The story appears on

Page A4-5

September 17, 2022

GET this page in PDF

Free for subscribers

View shopping cart

Related News

Home » Feature

Whatever your passions, a line-up of drama, music and dance to leave you spellbound

The new season of performing arts at the Shanghai Oriental Art Center will feature creative crossover productions along with time-honored classics.

Through next February, 58 productions in 94 performances will offer concerts, recitals, dance, drama and traditional opera. New creations will be staged, including “Dream Fame and Love,” a musical commissioned by the center.

This original musical, scheduled for November 12 and 13, will take audiences backstage to reveal the stories behind young talent chasing their dreams of stardom. Jazz musician Li Quan is musical director for the production.

“It’s a challenge because the stage musical is a genre relatively new to me,” said Li. “Compared with producing records and albums, which I can fully control, producing a musical is technically demanding. Apart from music, it also involves acting and stage presentation.”

The Shanghai Philharmonic Orchestra’s resident composer Gong Tianpeng is another daring musician dabbling in the crossover genre. In his Symphony No. 10, “Peking Fantasy,” Gong attempts to integrate traditional Peking Opera with Western instruments.

“I have listened to a lot of Peking Opera works,” said Gong. “There are composing patterns for traditional instruments, but I want to break the patterns and use orchestra instruments to express the emotion and personality of the opera characters.”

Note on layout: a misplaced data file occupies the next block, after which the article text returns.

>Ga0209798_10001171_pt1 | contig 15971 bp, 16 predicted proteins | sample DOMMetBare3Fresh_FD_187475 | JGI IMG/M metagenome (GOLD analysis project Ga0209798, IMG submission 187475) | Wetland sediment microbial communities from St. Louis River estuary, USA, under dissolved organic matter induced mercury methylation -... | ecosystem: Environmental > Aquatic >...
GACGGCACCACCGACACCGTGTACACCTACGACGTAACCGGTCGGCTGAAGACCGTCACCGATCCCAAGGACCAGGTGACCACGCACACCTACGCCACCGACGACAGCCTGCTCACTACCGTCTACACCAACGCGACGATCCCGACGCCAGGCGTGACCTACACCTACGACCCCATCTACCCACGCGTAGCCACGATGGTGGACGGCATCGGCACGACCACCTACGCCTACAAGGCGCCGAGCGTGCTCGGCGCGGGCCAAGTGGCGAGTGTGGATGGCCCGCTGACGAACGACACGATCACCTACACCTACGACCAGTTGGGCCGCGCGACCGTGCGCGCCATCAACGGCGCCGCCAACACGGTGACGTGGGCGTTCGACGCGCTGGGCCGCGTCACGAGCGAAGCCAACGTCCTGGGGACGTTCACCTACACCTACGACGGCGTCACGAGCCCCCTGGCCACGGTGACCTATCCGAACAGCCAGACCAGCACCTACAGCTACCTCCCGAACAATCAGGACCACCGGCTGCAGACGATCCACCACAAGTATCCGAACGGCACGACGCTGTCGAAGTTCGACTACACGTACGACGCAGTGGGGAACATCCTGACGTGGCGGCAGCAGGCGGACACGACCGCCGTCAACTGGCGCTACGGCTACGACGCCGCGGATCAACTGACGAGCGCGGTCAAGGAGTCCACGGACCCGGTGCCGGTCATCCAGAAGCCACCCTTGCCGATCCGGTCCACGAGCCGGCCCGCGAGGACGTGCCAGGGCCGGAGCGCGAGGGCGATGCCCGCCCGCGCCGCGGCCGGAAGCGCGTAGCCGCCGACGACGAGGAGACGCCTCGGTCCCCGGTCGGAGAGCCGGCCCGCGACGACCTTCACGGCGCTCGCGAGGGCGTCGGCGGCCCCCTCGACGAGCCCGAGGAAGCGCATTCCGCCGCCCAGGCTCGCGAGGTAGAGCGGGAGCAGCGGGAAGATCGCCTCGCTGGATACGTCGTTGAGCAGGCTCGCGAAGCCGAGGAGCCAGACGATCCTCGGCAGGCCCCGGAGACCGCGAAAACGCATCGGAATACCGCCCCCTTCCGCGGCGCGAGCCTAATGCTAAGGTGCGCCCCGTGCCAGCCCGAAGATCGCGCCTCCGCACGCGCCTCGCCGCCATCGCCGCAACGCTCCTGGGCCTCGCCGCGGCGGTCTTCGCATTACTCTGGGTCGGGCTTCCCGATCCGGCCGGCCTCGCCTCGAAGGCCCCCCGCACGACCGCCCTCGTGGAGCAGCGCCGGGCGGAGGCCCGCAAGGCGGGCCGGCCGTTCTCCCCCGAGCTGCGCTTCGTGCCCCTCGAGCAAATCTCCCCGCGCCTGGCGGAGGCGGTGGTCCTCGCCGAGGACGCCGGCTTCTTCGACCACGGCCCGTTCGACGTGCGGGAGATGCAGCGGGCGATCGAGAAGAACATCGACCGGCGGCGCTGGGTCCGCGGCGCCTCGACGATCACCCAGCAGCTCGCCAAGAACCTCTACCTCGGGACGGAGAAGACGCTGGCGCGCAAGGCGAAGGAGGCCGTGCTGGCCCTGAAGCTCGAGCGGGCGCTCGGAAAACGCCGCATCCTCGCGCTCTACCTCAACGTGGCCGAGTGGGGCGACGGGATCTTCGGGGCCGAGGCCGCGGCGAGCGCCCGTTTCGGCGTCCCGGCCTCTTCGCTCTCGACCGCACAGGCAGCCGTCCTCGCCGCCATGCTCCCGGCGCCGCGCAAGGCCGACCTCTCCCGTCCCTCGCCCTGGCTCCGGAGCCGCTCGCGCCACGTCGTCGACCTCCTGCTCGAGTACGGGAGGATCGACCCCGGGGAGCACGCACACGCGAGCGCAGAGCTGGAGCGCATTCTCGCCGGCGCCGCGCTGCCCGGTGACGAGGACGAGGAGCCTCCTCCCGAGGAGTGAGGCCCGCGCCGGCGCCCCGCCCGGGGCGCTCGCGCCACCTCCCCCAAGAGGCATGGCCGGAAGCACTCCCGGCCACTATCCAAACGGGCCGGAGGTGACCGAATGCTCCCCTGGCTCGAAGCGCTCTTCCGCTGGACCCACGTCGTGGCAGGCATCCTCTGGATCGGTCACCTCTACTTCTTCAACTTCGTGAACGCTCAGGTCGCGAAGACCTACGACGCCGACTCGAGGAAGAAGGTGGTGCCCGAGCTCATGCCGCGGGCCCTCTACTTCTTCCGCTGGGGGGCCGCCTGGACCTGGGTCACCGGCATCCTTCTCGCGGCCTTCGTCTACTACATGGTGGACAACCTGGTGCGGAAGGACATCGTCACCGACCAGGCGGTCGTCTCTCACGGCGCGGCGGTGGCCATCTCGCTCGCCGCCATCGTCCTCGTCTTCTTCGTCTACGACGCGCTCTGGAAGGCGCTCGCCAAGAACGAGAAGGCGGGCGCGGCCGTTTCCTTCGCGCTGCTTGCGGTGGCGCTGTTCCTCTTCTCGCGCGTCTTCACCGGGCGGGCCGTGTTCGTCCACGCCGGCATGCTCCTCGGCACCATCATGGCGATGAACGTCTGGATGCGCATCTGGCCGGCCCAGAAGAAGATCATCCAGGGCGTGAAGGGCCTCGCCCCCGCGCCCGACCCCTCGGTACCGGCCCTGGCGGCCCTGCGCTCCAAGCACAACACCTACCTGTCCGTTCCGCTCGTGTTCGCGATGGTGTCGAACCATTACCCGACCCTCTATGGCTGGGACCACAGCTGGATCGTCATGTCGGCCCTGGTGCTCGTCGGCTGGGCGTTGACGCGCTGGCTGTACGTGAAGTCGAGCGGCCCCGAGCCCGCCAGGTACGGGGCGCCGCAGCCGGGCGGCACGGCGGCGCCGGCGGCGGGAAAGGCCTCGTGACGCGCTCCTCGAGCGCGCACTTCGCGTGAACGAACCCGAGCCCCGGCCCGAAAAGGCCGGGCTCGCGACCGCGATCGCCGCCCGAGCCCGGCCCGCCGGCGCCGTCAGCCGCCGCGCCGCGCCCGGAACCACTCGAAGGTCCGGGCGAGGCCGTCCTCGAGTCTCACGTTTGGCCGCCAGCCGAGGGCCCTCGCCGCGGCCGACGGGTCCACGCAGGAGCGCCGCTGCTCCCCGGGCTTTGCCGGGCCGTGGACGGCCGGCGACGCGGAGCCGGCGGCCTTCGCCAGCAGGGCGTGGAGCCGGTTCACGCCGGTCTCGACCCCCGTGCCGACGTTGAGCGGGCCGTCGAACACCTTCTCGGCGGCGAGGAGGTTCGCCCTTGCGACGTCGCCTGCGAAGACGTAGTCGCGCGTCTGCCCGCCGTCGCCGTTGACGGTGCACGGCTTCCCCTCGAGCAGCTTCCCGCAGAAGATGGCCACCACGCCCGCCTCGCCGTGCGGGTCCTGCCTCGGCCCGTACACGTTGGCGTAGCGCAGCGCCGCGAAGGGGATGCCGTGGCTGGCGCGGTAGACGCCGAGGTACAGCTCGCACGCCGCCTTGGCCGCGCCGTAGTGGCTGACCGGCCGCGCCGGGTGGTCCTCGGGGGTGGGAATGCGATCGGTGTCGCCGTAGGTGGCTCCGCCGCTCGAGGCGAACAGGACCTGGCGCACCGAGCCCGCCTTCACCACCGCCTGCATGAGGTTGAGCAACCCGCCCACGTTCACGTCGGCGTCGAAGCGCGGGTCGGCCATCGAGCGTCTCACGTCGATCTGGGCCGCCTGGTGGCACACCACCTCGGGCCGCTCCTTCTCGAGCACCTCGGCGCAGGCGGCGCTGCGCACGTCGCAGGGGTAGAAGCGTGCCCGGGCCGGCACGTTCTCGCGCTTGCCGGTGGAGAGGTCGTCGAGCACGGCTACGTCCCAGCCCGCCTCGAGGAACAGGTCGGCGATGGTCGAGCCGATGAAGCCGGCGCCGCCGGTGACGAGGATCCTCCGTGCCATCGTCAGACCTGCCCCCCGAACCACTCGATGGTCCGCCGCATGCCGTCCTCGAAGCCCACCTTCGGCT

Gong will conduct the Shanghai Philharmonic Orchestra performing the symphony on November 6.

The Oriental Art Center’s promotion of creative new works was showcased last weekend in its choice of the season’s opener — a concert entitled “Five Dunhuang Music Gods and Women’s Script,” presented by the Changsha Symphony Orchestra under the baton of composer and conductor Tan Dun.

The concert brought to life five ancient Dunhuang instruments in a new symphonic work Tan composed for the popular mobile game “Honor of Kings.”

Many of Tan’s recent compositions have been inspired by the art and stories of the Dunhuang Buddhist murals in Gansu Province in northwest China.

“I love traditional culture and classical music,” said Tan. “But I have noticed the decreasing number of young people who listen to classical music. I hope the combination of ancient instruments and a mobile game will attract more of them.”

Tan disclosed that he has been working on a new composition that combines eSports with opera.

China’s traditional culture and folklore have also inspired young theater director Ding Yiteng, whose “new codification” creative concept emphasizes the integration of contemporary and modern elements.

Ding’s “I Did Not Kill My Husband” just debuted in Shanghai, and his play “I Am Moon” will be presented at the Oriental Art Center on October 25 and 26.

Other season’s highlights include recitals by pianists Liu Ji (October 2-4), Song Siheng (October 15) and Chen Sa (October 30).

Shanghai Ballet will take the classic “Giselle” to the art center on October 21 and 22. Mezzo-soprano Wen Muya will stage a vocal recital on October 29.

Violinist Lu Siqing’s recital has been scheduled on November 10, and conductor Xu Zhong will lead the Suzhou Symphony Orchestra in Mahler’s Symphony No. 3 on December 8.

Croatian pianist Maksim Mrvica will play recitals on December 10 and 11. The Shanghai Rainbow Chamber Singers’ concert on December 31 will welcome the New Year.

The National Ballet of China will perform “Swan Lake” and “Red Detachment of Women” in January. The Drum Tower West Theater’s play “The Pillow Man” will be staged in February.


Copyright © 1999- Shanghai Daily. All rights reserved.Preferably viewed with Internet Explorer 8 or newer browsers.

沪公网安备 31010602000204号

Email this to your friend